Wow. That’s some ignorant blowing of steam there, Mr Chapman. Are you auditioning to be the next Glenn Beck?

    Succinctly: what you are complaining about is fascism, which was modeled by Benito Mussolini and Francisco Franco in Europe in the 20th C, and by a string of leaders in the USA (Bush41, Clinton, Bush43, Obama) in the 20th and 21st Cs. It’s socializing the costs for private corporate gain.

    On the other hand, Chavez is socializing the resources for public benefit, which is diametrically opposite what you’re complaining about.

    5th Amendment property rights in tension with “takings” sounds dramatic when you are jingoistic and Glenn Beck-ish, but it loses its rhetorical power when it’s mixed in with an erroneous grasp of governmental policy and practice, especially the naive jingoist sort.

    If your intention is to stop a big ski corporation from developing the land, I say you should be commended.

    But I can’t sit idly while you misunderstand and then misrepresent what’s motivating disputes regarding property rights and “development.” A ski corp using the government to gain access to land and “develop” it is not really like Chavez’s regime. Instead, it’s very consistent with Mussolini’s.

  38. John Gloor April 27th, 2011 9:04 am

    Adam, the Colorado laws regarding water travel over private land are murky. River travelers are operating under a 1983 (?) Colorado Attorney General opinion that you can float over private property. It is not law and different law enforcement agencies treat river travel differently. Rural Sheriffs in ranching communities seem to think you cannot float through private land more often that sheriffs in ski /recreation based communities. Last year Kathleen Curry sponsored a bill to make that opinion law, but it stalled or was repealed. It would be a huge stretch to saw fallen snow on someones land has the same river travel rules, which are not even law. While a property owner might not have rights to the water that falls on his property, that fallen snow does not create a cushion that one can legally walk on over the land underneath. If you are walking on snow on someones land against the owner’s wishes, you are trespassing. If this was not the case people could do whatever they wanted, including snowmobiling, on peoples land in the winter. We know that is not how things work. If the sheriff in Telluride refuses to arrest any trespassers, then he is not doing his job. It does not matter what the popular opinion is.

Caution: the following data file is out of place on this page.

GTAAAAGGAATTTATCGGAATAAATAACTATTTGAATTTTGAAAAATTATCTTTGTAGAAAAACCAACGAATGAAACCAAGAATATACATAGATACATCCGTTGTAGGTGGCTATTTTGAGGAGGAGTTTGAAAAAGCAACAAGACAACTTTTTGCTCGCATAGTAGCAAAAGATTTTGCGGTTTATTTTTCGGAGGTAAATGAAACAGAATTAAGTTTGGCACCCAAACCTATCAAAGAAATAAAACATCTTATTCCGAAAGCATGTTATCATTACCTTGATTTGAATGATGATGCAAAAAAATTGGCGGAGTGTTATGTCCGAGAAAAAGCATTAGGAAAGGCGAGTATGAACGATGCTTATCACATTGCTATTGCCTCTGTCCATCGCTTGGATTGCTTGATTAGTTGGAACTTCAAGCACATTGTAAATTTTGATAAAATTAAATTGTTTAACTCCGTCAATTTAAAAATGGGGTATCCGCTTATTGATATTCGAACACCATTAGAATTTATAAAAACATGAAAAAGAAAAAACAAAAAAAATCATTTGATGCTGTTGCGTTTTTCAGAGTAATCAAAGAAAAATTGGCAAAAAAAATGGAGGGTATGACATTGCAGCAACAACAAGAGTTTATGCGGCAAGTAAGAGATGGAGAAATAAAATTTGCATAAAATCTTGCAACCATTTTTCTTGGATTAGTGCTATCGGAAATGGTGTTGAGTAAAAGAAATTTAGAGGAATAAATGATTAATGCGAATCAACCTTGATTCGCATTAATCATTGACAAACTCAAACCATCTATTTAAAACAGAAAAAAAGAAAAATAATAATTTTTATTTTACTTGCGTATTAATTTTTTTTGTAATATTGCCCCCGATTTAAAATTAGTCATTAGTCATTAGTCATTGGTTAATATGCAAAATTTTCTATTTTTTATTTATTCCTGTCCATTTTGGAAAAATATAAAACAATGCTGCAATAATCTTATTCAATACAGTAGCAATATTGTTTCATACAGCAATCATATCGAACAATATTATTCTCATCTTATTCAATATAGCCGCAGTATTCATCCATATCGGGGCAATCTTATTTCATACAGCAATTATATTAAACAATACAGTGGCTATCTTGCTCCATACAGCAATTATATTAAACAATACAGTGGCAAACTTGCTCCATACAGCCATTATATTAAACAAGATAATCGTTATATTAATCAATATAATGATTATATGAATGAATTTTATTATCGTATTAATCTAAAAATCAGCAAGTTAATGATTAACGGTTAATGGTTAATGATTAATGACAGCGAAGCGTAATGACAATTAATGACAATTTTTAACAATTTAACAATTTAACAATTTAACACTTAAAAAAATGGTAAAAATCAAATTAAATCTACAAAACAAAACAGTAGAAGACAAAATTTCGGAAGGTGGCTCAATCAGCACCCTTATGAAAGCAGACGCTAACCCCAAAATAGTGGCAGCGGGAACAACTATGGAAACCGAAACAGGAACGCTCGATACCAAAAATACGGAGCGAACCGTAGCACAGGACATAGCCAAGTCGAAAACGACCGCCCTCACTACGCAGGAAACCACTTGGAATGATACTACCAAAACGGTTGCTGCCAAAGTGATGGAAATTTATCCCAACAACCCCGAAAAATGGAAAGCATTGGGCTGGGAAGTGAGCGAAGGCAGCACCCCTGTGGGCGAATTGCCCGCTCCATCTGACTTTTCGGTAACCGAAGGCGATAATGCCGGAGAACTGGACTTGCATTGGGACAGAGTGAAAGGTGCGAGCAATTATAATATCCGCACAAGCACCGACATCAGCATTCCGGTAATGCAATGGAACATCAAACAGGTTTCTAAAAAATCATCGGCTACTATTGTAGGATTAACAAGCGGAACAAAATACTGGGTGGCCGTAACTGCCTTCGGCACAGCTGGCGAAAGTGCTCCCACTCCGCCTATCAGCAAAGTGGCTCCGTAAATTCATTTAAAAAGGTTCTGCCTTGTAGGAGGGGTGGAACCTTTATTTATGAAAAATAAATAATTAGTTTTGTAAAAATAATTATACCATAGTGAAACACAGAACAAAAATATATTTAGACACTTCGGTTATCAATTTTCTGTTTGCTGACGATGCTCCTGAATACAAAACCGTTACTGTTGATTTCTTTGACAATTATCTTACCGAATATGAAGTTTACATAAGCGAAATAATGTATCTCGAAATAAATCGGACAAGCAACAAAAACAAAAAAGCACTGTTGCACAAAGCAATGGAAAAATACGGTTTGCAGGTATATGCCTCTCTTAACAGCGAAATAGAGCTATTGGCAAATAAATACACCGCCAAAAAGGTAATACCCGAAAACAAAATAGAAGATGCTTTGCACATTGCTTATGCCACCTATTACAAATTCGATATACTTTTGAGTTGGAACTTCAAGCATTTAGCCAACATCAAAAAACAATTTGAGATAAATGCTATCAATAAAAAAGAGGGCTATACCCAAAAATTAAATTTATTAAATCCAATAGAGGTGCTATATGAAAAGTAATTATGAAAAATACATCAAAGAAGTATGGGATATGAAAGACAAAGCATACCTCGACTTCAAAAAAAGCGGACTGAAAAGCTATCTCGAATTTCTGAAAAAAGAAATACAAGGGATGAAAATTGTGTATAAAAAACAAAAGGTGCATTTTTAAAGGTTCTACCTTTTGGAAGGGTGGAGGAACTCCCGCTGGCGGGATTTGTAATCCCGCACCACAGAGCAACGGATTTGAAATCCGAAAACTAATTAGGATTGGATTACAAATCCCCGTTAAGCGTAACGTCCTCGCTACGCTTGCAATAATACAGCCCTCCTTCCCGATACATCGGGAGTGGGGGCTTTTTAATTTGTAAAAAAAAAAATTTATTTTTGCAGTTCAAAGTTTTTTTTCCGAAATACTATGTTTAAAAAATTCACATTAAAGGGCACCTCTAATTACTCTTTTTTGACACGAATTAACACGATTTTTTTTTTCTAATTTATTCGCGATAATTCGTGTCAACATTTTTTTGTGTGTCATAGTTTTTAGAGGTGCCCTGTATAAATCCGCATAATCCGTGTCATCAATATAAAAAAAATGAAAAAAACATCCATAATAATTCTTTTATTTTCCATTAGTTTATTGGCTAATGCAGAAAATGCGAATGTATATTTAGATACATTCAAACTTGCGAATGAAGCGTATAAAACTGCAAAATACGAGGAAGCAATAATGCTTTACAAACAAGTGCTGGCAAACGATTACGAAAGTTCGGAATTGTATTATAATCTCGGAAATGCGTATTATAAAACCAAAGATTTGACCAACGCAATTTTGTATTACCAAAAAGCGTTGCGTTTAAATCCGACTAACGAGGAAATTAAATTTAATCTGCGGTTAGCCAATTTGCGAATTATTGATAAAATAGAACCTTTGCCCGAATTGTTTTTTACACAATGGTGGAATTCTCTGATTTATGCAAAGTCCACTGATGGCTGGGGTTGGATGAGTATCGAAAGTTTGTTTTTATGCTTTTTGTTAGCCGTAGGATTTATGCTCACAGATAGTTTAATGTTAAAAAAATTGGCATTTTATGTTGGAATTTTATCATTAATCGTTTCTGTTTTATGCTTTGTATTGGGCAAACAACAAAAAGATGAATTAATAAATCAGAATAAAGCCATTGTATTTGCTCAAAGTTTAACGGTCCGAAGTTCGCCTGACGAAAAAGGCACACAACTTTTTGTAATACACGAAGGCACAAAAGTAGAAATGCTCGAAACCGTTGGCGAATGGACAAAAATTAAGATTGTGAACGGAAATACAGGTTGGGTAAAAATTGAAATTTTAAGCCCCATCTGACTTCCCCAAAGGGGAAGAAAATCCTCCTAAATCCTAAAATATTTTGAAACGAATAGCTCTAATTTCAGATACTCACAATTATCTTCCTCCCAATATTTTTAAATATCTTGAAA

I am opposed to what Mr. Chapman is doing, and I have no doubt his motivation is financial gain. I do no believe he is standing up for the little guy. Trespass issues are another issue and are a black and white issue unless there are travel easements in place.

  39. Sean April 27th, 2011 9:04 am

    Lou:

    “I’m getting the sense you would you rather keep some sort of imaginary class warfare going rather than be positive and support possible solutions?”

    Like it or not, Lou, there is class warfare ongoing in the USA. You seem monetarily and materially wealthy enough to ignore it, but some of us live in places where the gulf between the ritzy Haves and the dirty HaveNots is stark and glaring all the time.

    You suggest that people should be happy to be serfs if in exchange for serfdom they get to sometimes hike across the Liege-Lord’s Manor.

    I don’t mean to suggest that class warfare should be inserted where it doesn’t belong.

    I mean to suggest that it’s already there, even if you wish it were not.

    I don’t admire the rich and I don’t appreciate someone telling me I should be in awe and admiration of them simply because they have tossed a few crumbs in my direction.

    You sound a bit like Alex P Keeton here, Lou. Remember the TV show “Family Ties”?

  40. Steve April 27th, 2011 4:36 pm

    This is the American West at it’s finest. This guy has the right to protect his land from trespassers and in some states it’s OK to shoot. Like I said before in the earlier thread, the land was for sale FOR CHEAP several years ago and Telluride did not step up and buy it. That was a mistake.